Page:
IC Companys’ sales director for the UK and Ireland is already seeing results in his bid to turn around the performance of the Danish business’s brands on these shores.
When he joined IC Companys nine months ago as UK and Republic of Ireland sales director, Peter Andersen knew he was in for a tough challenge. Overall yearly sales results for the UK and Ireland were in decline, a number of unprofitable concessions had been closed and one of its major brands, Jackpot, had experienced seasons of negative growth. Yet Andersen relished the opportunity to get to grips with the business.
“It was mainly the lure of the fantastic brands that I’d always admired,” he says. “I don’t think the UK and Ireland were the best performing countries at the time within the IC Companys group, but I’ve always liked challenges. So it was the appeal of coming here and turning around what I thought were fantastic brands. I thought I could bring something to IC Companys that would help make it a success in the UK.”
So far, so good. Andersen, who was previously sales manager at Danish brand B Young, has achieved a sales rise of 6% in the first half of the 2007-08 financial year for the six brands under his care, and expects to close the year with a 14% increase in June. He reports that Jackpot is bouncing back and hit its UK sales targets for spring 08 and autumn 08.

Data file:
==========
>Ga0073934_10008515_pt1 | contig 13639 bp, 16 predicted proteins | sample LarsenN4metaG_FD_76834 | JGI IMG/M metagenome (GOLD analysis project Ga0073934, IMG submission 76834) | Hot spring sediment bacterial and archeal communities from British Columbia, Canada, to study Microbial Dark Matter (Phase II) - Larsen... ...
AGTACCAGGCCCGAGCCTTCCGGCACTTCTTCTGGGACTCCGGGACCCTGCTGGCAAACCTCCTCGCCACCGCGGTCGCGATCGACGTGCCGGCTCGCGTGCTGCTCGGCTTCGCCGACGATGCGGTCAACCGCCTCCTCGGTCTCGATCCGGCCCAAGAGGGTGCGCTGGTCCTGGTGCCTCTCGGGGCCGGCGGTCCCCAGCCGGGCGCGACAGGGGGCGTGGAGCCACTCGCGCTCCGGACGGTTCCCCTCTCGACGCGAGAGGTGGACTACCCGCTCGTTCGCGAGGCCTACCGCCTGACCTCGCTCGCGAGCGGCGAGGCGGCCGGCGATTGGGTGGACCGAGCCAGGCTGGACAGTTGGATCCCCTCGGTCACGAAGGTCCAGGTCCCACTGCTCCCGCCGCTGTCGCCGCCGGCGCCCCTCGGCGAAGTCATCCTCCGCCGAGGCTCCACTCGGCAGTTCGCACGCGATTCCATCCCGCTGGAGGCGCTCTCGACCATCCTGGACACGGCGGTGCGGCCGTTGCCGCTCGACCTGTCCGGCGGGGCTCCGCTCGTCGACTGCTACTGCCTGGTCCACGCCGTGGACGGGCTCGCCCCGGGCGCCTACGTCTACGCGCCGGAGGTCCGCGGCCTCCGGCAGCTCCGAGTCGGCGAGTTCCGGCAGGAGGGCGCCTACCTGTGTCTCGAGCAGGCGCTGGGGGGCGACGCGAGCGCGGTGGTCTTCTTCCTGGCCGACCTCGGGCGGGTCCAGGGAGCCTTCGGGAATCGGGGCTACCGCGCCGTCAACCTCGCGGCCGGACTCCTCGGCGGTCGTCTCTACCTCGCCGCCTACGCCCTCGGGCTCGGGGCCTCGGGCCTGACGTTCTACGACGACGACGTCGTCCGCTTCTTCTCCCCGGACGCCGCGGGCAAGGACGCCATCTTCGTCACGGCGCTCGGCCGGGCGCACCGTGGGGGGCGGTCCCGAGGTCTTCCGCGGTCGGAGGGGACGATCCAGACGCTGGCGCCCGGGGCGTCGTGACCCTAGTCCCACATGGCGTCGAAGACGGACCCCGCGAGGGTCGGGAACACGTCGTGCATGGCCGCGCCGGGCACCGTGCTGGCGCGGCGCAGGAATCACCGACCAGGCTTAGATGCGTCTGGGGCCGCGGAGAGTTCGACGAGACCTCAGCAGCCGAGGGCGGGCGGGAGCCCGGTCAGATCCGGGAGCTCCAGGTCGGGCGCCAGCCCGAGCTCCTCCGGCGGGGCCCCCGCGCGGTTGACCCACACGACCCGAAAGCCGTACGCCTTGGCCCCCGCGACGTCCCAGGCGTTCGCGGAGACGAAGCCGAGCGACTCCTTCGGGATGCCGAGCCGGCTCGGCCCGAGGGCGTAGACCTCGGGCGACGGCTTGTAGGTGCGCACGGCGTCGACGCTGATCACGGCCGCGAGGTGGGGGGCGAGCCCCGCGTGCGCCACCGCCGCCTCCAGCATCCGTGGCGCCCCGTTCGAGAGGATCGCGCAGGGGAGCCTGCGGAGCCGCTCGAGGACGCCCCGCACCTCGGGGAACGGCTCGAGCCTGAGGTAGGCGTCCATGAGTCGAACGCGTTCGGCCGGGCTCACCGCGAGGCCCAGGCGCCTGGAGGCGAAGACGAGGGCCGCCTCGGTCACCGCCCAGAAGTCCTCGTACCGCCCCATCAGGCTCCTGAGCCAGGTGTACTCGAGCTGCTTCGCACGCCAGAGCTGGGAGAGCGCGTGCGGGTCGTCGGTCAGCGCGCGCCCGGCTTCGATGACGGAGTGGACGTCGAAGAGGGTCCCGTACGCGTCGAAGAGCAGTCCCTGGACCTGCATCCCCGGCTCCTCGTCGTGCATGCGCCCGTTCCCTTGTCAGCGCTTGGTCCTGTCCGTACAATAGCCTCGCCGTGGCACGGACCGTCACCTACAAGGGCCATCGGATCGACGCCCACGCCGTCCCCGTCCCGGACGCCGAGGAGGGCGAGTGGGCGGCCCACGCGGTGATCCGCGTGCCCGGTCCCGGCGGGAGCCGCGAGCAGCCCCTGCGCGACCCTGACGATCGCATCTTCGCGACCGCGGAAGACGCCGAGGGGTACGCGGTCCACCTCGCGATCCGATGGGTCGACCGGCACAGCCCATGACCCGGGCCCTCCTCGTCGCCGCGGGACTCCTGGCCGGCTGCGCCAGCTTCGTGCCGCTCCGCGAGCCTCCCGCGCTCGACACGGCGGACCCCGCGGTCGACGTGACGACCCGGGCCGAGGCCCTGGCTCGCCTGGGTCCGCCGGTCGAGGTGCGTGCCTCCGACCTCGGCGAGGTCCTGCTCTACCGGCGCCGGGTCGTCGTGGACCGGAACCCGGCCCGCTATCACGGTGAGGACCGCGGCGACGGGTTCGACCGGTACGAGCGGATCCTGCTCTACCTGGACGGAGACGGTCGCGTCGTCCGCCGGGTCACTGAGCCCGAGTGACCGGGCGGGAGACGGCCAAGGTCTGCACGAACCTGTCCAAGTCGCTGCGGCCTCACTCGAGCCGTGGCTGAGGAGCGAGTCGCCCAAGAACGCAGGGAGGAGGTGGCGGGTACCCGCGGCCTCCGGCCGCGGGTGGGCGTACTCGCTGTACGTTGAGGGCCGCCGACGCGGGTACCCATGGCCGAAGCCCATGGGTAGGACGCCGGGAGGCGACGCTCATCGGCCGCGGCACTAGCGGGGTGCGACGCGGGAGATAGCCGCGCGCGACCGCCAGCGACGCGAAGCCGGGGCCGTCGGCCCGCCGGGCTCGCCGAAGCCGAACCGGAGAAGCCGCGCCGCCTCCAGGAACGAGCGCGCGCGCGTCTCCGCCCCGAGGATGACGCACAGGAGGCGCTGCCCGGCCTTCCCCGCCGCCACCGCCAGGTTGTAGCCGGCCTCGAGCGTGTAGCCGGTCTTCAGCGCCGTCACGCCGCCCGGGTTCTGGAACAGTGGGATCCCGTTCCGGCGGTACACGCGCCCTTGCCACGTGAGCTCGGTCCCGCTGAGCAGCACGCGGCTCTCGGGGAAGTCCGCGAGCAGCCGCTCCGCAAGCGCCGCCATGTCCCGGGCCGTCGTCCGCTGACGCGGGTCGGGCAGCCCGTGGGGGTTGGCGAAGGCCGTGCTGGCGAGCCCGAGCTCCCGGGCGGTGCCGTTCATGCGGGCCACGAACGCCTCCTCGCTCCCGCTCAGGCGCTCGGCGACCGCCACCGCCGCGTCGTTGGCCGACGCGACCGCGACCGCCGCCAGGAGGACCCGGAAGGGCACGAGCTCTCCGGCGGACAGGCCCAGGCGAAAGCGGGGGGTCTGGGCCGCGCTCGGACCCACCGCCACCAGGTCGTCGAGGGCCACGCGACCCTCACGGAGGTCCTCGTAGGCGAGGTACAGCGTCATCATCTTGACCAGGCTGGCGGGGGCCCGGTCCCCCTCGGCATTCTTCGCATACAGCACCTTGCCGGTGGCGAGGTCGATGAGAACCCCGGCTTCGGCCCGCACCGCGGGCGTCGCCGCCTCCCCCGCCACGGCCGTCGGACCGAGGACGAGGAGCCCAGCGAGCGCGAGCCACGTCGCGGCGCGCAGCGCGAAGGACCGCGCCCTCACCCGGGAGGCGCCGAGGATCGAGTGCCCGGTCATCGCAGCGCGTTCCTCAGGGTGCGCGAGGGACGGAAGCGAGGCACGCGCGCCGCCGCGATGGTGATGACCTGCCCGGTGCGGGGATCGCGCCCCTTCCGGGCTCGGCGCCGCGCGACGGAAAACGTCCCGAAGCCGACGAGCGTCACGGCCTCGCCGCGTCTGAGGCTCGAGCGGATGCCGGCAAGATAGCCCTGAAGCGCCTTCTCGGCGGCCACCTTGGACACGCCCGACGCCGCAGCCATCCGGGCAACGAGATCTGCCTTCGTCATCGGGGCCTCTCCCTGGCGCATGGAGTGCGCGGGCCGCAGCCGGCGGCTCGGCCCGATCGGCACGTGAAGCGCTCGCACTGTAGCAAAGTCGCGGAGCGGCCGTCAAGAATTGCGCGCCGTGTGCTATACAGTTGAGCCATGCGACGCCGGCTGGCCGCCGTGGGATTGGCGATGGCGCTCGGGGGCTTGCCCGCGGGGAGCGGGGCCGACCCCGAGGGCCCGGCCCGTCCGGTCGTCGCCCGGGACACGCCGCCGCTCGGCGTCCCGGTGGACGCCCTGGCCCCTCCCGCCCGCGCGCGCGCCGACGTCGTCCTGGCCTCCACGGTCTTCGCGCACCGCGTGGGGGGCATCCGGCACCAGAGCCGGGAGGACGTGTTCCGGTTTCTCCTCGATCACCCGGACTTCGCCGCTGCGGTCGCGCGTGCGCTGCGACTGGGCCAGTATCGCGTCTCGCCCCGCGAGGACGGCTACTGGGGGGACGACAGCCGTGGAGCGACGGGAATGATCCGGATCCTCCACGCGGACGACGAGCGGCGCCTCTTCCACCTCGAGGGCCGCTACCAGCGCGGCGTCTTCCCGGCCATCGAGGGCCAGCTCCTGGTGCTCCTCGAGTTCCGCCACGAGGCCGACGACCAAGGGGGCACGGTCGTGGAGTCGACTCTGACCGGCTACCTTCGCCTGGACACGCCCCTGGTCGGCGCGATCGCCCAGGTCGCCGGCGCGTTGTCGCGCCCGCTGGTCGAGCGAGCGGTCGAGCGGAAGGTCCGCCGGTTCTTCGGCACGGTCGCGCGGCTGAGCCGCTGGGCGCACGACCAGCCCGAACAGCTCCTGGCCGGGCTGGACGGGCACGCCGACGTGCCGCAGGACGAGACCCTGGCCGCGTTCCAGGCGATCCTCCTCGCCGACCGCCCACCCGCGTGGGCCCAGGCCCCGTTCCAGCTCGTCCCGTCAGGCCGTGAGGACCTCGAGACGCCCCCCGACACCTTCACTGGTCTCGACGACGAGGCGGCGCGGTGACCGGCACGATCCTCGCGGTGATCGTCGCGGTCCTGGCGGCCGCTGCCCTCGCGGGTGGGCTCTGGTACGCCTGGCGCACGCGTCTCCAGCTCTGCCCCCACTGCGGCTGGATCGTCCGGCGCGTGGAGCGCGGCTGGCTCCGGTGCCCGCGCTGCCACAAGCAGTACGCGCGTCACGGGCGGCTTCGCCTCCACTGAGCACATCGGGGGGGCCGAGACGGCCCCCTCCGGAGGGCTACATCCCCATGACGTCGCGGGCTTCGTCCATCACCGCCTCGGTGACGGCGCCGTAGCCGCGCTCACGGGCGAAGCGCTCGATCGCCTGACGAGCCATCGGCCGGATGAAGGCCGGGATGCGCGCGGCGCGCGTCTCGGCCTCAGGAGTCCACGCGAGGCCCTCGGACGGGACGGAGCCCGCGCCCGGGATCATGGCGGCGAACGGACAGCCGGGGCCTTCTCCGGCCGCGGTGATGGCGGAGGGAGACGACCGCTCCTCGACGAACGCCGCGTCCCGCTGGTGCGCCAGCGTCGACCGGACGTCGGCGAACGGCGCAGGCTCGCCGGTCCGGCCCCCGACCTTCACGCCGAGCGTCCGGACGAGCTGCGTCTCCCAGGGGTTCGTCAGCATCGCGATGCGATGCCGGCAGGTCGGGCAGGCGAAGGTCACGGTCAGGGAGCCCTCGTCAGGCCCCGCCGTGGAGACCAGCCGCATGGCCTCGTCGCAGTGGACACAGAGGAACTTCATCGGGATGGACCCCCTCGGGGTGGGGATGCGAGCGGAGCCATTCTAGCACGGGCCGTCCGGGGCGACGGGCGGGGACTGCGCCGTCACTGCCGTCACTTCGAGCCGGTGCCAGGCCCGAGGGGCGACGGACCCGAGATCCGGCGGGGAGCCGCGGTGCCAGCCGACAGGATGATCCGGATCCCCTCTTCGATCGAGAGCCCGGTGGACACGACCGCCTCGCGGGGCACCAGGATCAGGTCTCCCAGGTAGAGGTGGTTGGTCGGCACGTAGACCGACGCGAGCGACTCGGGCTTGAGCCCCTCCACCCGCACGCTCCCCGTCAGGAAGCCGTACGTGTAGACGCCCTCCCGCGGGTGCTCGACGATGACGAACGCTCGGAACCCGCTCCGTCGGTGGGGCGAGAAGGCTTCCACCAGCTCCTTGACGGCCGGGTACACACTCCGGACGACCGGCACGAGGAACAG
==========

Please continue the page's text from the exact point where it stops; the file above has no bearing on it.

Andersen says: “The UK division overall is above where we should be. For the first time in six years we’ve actually got a positive increase in the UK. We are above our target. So that is of course very nice, as one of my targets was to make it a profitable company.”
While Andersen is friendly and enjoys a joke, he has a strict strategy to increase the company’s standing in the UK. A key move will be to create a strong retail presence for its brands. IC Companys’ Jackpot brand has two stores and 12 concessions in the UK, while the Part Two brand has a couple of stores in Northern Ireland. To boost this figure Andersen has hired a new retail manager, Nigel John Simpson, who has worked with Diesel, Miss Sixty and Chilli Pepper. “I’m not saying we will have hundreds of stores, but we will have a retail presence with our own stores and franchise stores,” says Andersen.